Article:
On a recent Saturday, my lady and her mom spent the morning baking chocolate banana bread in our kitchen.
They went to the store together, bought all the ingredients together, came home and made that scrumptious bread alongside a delightful breakfast feast of which I was the sole non-contributing beneficiary.
I didn’t even have to grab a napkin or pull a fork from a drawer.
Shortly after pulling the bread from the oven, lovely Silvy brought some to me in my office (I was working that morning). Smelling all sweet and lit up in the joy of cooking with her mom, Silvy smiled as she cupped the bread with one hand to ensure no crumbs would spill on my keyboard and with her other hand delicately placed a warm slice of chocolate heaven into my mouth.
Right after, “Yummy, chocolate!” … wanna know what my second thought was?
“It’s a bit dry.”
For so long, I’ve been so intimately identified with working to triumph over life’s challenges, fix life’s (unending) sea of problems, and address any little thing that’s juuuuust a bit off so I and the people I love can … well, I suppose so we can experience an absolutely perfect problem-free life. Although, as I think about it, I’m not really sure what that would give us.
Because the (real) problem I notice is that by constantly focusing on fixing life’s (apparent) problems, I end up living in a world of unending problems, and I daily overlook all that’s already working wonderfully around me.
It’s as if my comfort zone requires problems. So even where they don’t exist … I create them.
Even in my writing – including this piece – it seems I (mostly) only know how to frame life as a challenge to overcome.
After working with thousands of men, women, and couples in my coaching practice, I believe this is the single biggest problem facing most men (and many women):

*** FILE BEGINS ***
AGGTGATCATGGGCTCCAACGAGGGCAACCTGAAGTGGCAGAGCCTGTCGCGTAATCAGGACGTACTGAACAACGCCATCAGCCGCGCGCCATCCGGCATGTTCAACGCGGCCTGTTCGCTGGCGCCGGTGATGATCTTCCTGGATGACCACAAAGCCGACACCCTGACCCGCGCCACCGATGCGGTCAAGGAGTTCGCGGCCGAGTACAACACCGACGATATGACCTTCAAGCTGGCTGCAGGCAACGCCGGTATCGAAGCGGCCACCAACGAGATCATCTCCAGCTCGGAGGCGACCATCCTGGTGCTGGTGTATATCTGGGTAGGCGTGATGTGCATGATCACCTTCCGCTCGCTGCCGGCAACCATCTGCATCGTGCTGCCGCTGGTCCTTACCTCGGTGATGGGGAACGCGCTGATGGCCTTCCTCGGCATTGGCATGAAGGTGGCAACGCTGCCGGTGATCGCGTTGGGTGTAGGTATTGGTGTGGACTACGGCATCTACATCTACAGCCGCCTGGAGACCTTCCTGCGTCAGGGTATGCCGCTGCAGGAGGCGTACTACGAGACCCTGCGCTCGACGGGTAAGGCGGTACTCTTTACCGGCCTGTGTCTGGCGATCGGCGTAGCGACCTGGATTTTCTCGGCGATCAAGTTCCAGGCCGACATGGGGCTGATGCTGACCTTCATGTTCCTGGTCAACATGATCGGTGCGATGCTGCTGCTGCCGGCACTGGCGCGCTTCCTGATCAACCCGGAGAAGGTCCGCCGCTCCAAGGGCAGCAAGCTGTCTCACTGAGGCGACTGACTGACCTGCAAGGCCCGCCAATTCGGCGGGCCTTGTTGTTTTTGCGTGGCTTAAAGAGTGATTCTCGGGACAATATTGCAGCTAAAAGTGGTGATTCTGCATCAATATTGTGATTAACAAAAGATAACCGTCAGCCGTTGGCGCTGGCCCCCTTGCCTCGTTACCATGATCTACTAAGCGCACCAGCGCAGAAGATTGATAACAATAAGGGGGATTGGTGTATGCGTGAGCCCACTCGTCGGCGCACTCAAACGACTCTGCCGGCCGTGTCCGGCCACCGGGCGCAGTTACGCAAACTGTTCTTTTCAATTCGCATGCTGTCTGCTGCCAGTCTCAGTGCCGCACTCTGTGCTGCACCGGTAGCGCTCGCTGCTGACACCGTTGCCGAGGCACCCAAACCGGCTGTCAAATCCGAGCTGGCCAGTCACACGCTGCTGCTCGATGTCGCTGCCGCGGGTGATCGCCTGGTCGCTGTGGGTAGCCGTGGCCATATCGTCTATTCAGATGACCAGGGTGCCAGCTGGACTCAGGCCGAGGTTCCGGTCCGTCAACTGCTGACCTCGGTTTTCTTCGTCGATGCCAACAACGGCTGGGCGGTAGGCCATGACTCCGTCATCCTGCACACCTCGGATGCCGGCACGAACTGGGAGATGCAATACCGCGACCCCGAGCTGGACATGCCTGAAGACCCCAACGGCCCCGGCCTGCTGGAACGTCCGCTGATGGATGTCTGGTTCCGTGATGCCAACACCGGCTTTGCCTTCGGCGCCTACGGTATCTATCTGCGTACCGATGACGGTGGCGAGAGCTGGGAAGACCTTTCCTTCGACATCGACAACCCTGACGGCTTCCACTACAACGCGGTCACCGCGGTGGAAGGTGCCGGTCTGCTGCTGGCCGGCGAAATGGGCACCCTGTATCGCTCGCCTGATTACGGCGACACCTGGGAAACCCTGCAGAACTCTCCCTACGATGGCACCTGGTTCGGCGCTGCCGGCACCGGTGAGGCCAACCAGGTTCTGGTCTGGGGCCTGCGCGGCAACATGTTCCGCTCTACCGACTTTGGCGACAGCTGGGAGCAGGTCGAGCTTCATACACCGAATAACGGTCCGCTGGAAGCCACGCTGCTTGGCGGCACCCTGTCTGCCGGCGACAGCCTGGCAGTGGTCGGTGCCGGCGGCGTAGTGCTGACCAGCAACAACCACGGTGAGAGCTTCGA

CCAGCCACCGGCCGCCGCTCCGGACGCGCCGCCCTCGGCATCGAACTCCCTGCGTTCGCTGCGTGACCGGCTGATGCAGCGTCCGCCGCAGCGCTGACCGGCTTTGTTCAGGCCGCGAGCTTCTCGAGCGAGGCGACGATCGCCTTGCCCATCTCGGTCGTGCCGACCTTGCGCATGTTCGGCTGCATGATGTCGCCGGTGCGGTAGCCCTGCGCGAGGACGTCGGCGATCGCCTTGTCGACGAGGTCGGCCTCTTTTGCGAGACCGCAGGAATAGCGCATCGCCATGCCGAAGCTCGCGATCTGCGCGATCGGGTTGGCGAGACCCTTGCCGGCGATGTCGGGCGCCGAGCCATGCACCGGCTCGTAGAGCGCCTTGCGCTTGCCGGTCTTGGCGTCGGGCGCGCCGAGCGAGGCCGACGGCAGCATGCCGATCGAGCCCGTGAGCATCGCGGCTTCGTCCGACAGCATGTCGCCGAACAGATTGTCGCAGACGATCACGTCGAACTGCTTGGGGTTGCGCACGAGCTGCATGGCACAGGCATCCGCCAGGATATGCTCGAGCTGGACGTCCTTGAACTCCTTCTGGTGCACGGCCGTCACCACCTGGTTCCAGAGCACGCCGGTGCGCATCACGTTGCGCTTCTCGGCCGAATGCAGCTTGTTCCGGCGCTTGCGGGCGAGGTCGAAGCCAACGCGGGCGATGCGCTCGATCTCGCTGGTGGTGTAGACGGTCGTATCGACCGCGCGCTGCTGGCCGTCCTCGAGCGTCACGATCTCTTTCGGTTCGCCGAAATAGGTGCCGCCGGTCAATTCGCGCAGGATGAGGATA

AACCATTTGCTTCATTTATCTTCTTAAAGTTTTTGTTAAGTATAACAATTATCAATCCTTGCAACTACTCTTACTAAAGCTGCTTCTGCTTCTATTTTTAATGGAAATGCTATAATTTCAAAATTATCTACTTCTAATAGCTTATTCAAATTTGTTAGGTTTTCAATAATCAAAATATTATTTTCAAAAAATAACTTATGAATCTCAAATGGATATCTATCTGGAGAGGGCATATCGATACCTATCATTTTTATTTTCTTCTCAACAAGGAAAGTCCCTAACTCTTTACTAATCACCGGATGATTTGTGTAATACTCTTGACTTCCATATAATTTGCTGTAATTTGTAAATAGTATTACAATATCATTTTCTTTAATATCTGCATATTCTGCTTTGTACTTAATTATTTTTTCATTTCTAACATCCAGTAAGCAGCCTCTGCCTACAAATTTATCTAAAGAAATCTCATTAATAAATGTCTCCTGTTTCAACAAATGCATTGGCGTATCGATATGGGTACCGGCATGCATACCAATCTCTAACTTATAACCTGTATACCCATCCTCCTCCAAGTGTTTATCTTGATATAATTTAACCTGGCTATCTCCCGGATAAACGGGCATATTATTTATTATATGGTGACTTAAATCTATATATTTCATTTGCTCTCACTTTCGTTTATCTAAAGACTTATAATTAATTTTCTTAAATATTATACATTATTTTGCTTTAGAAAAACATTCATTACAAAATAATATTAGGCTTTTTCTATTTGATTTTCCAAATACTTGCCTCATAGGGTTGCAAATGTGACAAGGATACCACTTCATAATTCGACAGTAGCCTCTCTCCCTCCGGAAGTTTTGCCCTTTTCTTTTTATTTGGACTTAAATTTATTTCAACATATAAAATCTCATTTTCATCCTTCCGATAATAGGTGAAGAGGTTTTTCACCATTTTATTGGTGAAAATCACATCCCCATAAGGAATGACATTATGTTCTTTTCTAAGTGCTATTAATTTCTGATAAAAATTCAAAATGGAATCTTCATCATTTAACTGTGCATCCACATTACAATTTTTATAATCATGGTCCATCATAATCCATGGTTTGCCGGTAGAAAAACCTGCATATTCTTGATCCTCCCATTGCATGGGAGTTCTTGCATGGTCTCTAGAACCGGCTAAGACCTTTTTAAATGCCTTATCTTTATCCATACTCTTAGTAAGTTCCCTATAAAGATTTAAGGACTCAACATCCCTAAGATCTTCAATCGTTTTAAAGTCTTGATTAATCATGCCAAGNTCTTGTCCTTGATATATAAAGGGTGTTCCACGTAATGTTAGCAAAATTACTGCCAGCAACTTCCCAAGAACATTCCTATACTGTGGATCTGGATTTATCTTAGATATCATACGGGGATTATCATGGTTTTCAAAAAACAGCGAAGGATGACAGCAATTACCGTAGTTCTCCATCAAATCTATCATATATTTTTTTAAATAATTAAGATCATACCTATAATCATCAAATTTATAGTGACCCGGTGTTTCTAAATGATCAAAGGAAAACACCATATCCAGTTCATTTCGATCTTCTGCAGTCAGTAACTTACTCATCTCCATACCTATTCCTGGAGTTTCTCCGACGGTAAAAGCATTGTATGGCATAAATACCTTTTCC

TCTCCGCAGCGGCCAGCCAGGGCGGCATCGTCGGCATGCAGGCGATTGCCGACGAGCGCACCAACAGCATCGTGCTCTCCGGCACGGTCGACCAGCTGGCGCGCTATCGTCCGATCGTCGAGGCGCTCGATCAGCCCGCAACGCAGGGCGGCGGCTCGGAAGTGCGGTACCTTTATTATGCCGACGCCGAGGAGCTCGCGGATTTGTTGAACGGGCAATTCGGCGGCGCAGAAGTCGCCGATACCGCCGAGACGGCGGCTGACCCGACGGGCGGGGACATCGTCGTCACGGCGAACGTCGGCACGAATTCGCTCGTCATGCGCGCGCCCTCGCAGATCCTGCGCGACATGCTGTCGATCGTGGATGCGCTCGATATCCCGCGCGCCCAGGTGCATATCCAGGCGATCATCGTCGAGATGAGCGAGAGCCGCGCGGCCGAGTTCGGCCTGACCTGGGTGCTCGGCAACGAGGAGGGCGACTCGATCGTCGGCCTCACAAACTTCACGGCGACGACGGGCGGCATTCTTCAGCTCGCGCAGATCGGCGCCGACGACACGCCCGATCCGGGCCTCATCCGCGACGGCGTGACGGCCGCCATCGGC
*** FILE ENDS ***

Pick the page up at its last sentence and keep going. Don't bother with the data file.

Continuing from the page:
We overlook (ignore) all that’s working and favorable in our lives, and instead focus on anything (everything) that seems (to our minds) not to be.
Which has devastating consequences, particularly in intimate relationships.
After decades studying couples in an actual laboratory environment, The Gottman Institute discovered an essential 5:1 ratio: Five positive interactions between you and your partner are necessary for every one negative or neutral interaction if you want your relationship to genuinely succeed.
Five to One.
How many couples have you ever seen consistently interact so positively with each other in front of you (when they’re on their best behavior; nevermind behind closed doors!)?
How often have you hit that positive ratio?
Here’s something even more interesting to consider:
“Masculine” energy rises in the face of challenge.
“Feminine” energy rises in response to praise.
(note: "Masculine" does NOT mean Man. Feminine does NOT mean Woman. Every human has both Feminine and Masculine potentials. In this post, by “masculine” I essentially means “fix-it mode” and by “feminine” I essentially mean “love flow between two people.” Learn more about using Masculine & Feminine polarities to make love extraordinary in "Love, Sex, Relationship Magic.”)
Author David Deida first enlightened me about the dance of complementary masculine and feminine energies years ago. Not only do his descriptions fit perfectly with Gottman’s golden love ratio, I see the direct evidence of this in the couples I coach and in my own relationship experiences, too.
I’ve always required challenge to feel inspired and excited by whatever I’m doing. I’ve always needed my work, my opponent on the sports field, even the woman I’m with to be sufficiently (though not overwhelmingly) challenging as to offer my masculine-oriented fix-it mind compelling puzzles to solve. Otherwise, I grow bored and disconnected from the work, the game, the woman, and seek out new challenges elsewhere.